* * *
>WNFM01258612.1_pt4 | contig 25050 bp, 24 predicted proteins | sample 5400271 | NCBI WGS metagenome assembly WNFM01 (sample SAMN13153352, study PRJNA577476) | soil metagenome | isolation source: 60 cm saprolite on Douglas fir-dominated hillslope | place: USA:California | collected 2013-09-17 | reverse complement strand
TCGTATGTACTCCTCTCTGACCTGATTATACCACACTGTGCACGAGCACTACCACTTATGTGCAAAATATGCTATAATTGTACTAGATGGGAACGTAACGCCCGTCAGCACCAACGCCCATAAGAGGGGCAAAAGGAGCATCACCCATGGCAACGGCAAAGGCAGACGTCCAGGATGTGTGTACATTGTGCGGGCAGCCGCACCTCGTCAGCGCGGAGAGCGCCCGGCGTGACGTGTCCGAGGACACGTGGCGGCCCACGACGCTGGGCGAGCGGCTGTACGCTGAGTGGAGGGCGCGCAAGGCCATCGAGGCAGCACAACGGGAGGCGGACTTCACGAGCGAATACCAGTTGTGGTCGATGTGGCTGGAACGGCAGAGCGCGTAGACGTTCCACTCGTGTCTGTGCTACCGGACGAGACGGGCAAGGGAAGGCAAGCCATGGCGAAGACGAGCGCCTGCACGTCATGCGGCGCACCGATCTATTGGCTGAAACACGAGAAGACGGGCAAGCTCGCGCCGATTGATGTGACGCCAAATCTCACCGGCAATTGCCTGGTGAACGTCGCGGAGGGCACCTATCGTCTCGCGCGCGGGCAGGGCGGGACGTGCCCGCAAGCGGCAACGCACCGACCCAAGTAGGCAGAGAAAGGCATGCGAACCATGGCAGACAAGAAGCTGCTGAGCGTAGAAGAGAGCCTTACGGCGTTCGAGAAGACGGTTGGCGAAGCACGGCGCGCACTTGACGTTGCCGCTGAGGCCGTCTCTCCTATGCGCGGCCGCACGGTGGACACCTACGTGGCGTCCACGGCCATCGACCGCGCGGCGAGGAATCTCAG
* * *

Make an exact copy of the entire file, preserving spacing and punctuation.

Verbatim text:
>WNFM01258612.1_pt4 | contig 25050 bp, 24 predicted proteins | sample 5400271 | NCBI WGS metagenome assembly WNFM01 (sample SAMN13153352, study PRJNA577476) | soil metagenome | isolation source: 60 cm saprolite on Douglas fir-dominated hillslope | place: USA:California | collected 2013-09-17 | reverse complement strand
TCGTATGTACTCCTCTCTGACCTGATTATACCACACTGTGCACGAGCACTACCACTTATGTGCAAAATATGCTATAATTGTACTAGATGGGAACGTAACGCCCGTCAGCACCAACGCCCATAAGAGGGGCAAAAGGAGCATCACCCATGGCAACGGCAAAGGCAGACGTCCAGGATGTGTGTACATTGTGCGGGCAGCCGCACCTCGTCAGCGCGGAGAGCGCCCGGCGTGACGTGTCCGAGGACACGTGGCGGCCCACGACGCTGGGCGAGCGGCTGTACGCTGAGTGGAGGGCGCGCAAGGCCATCGAGGCAGCACAACGGGAGGCGGACTTCACGAGCGAATACCAGTTGTGGTCGATGTGGCTGGAACGGCAGAGCGCGTAGACGTTCCACTCGTGTCTGTGCTACCGGACGAGACGGGCAAGGGAAGGCAAGCCATGGCGAAGACGAGCGCCTGCACGTCATGCGGCGCACCGATCTATTGGCTGAAACACGAGAAGACGGGCAAGCTCGCGCCGATTGATGTGACGCCAAATCTCACCGGCAATTGCCTGGTGAACGTCGCGGAGGGCACCTATCGTCTCGCGCGCGGGCAGGGCGGGACGTGCCCGCAAGCGGCAACGCACCGACCCAAGTAGGCAGAGAAAGGCATGCGAACCATGGCAGACAAGAAGCTGCTGAGCGTAGAAGAGAGCCTTACGGCGTTCGAGAAGACGGTTGGCGAAGCACGGCGCGCACTTGACGTTGCCGCTGAGGCCGTCTCTCCTATGCGCGGCCGCACGGTGGACACCTACGTGGCGTCCACGGCCATCGACCGCGCGGCGAGGAATCTCAG